Presentation was prepared by Eliza Kurcevič and Ganna Dovbakh, EHRA for the 4 European Harm Reduction Conference
The aim of the Conference is to show the overall drug policy situation in the international context and how it affects people, who use drugs; to provide to the audience the historical context that led Czech Republic and Norway to the decision of decriminalizing drug use and possession for use; to teach and share with Lithuanian legislators best practices of the drug policy reforms, by giving more international expertise.
11.45 – 12.30
Moderator: Ganna Dovbakh and Wolfgang Phillipp
Naomi Burke-Shyne, HRI
Katya Lukicheva, OSI
Palani Narayanan, Global Fund
Susanna Ronconi, Forum Droghe, Italy
Marian Ursan, Carusel, Romania
12.30 – 12.45
Ganna Dovbakh, EHRA
11.00 – 12.30
Room: 2 – MIRCEA ELIADE
Chair: Ekaterina Lukicheva
This session aims to increase the understanding of progress and key success factors that lead to sustainability of HR programs in countries transitioning from Global Fund’s support of HIV response to national funding including the role civil society and community representatives plays in these processes.
14.00 – 15.30
Room 2 – MIRCEA ELIADE
Chair: Raminta Stuikyte
This sesison will discuss the challenges, lessons learnt and possible opportunities for NGOs in those EU member counties which lack of the political will to ensure the sustainability of harm reduction services at the expense of the state budget
09.00 – 10.30
Room: 1 – Aula
Chair: Ganna Dovbakh
This session aims to provide space for discussion on current drug policy trends in Europe, the impact of international drug policies on European national policies and practice and the ways of transferring European best practices to other regions.
Shrinking space for harm reduction and human rights in EU based on Hungarian situation
Peter Sarosi, Drugreporter, Hungary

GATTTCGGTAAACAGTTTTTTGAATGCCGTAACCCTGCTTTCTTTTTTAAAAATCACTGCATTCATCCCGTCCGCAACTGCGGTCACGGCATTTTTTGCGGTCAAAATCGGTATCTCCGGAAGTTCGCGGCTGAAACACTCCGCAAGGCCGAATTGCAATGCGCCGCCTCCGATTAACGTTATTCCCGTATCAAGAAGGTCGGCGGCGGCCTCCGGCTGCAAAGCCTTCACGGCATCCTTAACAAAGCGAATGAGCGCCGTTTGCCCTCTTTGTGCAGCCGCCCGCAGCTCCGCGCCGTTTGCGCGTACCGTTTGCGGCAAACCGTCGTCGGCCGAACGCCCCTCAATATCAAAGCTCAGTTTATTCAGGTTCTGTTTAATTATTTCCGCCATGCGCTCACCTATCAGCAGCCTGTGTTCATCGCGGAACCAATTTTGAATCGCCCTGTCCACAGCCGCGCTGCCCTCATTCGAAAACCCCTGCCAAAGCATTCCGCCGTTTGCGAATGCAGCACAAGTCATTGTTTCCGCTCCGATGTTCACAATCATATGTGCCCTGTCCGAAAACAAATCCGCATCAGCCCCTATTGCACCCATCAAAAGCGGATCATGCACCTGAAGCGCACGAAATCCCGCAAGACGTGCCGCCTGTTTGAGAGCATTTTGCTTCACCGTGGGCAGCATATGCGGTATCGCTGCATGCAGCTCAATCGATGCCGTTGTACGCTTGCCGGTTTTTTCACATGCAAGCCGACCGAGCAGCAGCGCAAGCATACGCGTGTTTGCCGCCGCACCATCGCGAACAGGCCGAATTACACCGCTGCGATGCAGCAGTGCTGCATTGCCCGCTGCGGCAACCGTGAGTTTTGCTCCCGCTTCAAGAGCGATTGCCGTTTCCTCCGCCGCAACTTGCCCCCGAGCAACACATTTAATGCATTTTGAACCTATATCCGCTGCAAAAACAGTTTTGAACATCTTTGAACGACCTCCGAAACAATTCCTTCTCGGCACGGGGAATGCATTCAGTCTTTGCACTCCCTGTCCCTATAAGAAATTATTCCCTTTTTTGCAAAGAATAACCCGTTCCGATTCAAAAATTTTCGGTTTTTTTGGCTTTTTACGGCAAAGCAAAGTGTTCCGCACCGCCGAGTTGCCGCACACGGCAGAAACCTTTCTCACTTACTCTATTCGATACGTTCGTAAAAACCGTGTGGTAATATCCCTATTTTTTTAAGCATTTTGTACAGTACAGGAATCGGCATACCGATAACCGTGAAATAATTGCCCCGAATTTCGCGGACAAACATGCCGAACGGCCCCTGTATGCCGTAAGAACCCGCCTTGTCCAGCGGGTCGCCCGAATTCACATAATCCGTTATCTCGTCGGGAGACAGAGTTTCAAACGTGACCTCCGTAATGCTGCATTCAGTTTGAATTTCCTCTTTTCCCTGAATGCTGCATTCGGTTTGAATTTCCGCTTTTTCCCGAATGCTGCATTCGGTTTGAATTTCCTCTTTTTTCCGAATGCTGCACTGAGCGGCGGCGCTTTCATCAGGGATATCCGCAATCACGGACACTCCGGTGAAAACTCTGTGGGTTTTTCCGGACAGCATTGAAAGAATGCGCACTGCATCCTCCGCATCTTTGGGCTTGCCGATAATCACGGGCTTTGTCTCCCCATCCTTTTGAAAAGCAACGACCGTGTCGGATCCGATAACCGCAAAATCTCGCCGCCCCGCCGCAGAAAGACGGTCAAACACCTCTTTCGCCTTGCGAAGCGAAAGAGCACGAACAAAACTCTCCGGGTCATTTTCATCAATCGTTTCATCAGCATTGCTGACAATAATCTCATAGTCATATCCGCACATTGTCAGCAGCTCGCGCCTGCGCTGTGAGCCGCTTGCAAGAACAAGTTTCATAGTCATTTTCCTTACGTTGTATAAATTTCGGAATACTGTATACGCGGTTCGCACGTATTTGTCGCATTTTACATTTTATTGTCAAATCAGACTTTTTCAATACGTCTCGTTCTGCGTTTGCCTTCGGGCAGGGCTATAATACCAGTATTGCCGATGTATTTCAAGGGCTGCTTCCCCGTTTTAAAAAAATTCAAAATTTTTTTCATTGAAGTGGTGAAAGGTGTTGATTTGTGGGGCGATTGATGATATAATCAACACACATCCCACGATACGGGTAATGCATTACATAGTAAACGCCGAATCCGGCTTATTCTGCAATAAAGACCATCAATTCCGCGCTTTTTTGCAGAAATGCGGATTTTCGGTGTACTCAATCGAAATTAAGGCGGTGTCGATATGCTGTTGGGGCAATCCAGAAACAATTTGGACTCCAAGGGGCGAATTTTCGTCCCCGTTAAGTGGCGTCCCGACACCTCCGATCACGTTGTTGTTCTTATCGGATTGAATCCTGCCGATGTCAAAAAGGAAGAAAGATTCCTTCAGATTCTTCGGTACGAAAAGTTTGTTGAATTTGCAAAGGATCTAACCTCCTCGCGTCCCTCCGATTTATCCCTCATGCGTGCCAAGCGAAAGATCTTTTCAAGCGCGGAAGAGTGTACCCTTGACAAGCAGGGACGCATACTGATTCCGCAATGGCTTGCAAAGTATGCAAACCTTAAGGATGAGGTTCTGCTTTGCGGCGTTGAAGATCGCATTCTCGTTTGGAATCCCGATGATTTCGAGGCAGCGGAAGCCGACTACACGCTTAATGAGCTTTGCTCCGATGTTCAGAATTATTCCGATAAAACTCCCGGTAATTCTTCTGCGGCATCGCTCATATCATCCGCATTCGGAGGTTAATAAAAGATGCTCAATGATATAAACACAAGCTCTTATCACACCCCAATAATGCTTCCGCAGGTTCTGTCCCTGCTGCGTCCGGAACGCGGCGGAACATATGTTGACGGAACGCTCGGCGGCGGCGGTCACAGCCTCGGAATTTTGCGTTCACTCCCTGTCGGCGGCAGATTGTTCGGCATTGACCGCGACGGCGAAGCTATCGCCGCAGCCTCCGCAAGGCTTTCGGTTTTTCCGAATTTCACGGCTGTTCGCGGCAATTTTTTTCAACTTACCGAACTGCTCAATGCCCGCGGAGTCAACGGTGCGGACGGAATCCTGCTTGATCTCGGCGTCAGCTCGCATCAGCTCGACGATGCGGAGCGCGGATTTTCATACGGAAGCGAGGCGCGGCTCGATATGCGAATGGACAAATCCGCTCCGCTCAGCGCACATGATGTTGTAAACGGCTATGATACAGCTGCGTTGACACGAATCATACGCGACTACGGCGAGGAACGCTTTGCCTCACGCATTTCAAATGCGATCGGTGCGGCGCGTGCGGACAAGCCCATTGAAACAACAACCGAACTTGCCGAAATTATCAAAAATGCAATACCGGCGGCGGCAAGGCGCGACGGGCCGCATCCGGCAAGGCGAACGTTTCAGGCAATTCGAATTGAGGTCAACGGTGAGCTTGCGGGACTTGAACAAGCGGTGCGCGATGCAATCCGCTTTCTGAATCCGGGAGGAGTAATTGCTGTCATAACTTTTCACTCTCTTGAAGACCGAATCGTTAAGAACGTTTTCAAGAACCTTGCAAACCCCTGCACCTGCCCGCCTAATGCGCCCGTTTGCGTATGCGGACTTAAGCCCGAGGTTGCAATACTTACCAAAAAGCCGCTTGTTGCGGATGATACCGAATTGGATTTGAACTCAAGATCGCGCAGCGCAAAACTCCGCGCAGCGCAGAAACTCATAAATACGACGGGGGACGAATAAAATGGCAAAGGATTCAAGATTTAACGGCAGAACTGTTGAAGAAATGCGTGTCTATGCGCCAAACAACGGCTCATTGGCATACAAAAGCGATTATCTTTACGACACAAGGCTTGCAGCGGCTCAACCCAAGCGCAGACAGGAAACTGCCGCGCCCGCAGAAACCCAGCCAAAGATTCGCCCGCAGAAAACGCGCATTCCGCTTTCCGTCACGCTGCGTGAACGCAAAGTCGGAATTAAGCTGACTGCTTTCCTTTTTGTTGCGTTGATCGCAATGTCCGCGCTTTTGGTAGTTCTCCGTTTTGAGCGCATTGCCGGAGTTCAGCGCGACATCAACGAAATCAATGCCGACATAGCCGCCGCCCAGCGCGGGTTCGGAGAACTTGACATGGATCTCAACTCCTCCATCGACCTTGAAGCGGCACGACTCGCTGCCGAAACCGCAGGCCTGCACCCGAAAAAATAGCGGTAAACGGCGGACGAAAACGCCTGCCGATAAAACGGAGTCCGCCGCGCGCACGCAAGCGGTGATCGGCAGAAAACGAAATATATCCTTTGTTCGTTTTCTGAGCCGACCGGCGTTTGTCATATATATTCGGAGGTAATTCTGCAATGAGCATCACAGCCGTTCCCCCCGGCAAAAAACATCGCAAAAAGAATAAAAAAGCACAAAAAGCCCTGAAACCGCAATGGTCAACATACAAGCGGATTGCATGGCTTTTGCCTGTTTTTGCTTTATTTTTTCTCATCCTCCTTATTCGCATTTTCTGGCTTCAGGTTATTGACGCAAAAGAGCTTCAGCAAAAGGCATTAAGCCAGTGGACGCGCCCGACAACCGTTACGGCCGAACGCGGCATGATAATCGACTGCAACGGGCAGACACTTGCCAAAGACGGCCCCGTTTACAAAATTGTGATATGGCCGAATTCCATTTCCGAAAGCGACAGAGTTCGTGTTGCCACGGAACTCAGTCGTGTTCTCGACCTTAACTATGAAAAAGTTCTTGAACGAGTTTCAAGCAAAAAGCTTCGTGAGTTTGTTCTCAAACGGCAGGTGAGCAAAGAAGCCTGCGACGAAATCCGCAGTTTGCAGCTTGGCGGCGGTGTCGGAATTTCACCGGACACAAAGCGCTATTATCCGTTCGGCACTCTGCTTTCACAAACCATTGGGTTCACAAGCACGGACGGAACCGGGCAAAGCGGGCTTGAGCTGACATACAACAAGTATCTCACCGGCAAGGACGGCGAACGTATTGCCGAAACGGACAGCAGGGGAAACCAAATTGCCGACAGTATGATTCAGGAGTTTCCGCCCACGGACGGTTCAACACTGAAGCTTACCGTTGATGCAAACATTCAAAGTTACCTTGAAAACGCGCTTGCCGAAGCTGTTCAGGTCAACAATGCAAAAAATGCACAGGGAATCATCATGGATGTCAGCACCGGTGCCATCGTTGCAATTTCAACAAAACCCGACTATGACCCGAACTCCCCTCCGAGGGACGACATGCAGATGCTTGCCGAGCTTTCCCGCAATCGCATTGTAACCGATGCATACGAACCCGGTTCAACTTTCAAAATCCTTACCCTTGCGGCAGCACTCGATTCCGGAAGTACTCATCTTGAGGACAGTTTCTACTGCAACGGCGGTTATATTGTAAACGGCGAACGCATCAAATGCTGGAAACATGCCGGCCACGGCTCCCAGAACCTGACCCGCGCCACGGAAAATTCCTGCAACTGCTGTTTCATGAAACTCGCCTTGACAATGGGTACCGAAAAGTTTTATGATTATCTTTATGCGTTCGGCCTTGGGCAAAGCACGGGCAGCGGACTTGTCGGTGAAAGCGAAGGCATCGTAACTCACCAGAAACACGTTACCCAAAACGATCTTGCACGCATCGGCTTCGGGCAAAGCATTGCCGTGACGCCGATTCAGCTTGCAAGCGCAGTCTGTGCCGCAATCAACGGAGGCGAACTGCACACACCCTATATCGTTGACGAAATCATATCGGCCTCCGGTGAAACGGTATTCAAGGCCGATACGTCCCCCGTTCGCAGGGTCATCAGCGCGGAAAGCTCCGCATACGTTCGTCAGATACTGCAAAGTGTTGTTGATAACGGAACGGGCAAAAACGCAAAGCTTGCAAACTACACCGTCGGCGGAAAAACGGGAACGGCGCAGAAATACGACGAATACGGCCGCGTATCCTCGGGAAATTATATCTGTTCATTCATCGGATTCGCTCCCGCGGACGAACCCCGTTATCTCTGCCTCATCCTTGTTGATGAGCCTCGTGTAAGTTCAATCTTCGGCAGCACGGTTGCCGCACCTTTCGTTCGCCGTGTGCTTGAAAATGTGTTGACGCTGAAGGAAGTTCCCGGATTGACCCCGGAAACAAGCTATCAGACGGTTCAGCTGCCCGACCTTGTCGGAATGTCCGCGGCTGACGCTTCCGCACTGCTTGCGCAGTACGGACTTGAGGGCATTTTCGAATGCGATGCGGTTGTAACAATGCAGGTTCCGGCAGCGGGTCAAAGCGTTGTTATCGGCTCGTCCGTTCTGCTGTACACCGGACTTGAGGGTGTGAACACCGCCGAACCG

Promotion of Alternatives to Coercive Sanctions (ACS) Programs in EECA
Dasha Matyushina, Eurasian Harm Reduction Association, Russia
Guidelines for law enforcement to improve public health outcomes for YPUD
Morgana Daniele, Youth Rise, UK
09.00 – 10.30
Room: 4 – Simion Mehedinti
Chair: Eliza Kurcevič
The session aims to provide space for women who use drugs and specialists working with this group to share and discuss gender specific consequences of repressive drug policies and the availability and quality of existing services inclusion of the community in the global women’s movement.
Gender differences among people who inject drugs (PWID) in Estonia
Maris Salekesin, National Institute for Health Development, Estonia
Human Rights of Women Who Use Drugs: Institutional Violence and Human Rights Abuse by OST Clinics’ Staff
Maria Plotko, Eurasian Harm Reduction Association, Lithuania
Harm Reduction Challenge: public nuisance vs public health
Aura Ruig, Metzineres, Spain
Protection of Harm Reduction and Community Activists from Pressure, Arbitrary Arrest and other Forms of Abuse by Authorities
Dasha Matyushina, Eurasian Harm Reduction Association, Russia
Harm reduction from perspective of feminism and history of the feminist movement
Fenya Fischler, Association for Women’s Rights in Development, UK
* – The list of the sessions, in which the representatives of EHRA’s team took part in their preparation
On 24 July, 2018, EHRA and Canadian HIV/AIDS Legal Network conducted a workshop “Handle with Care: How to Document Human Rights Violations among the Most Vulnerable Groups of Key Populations”.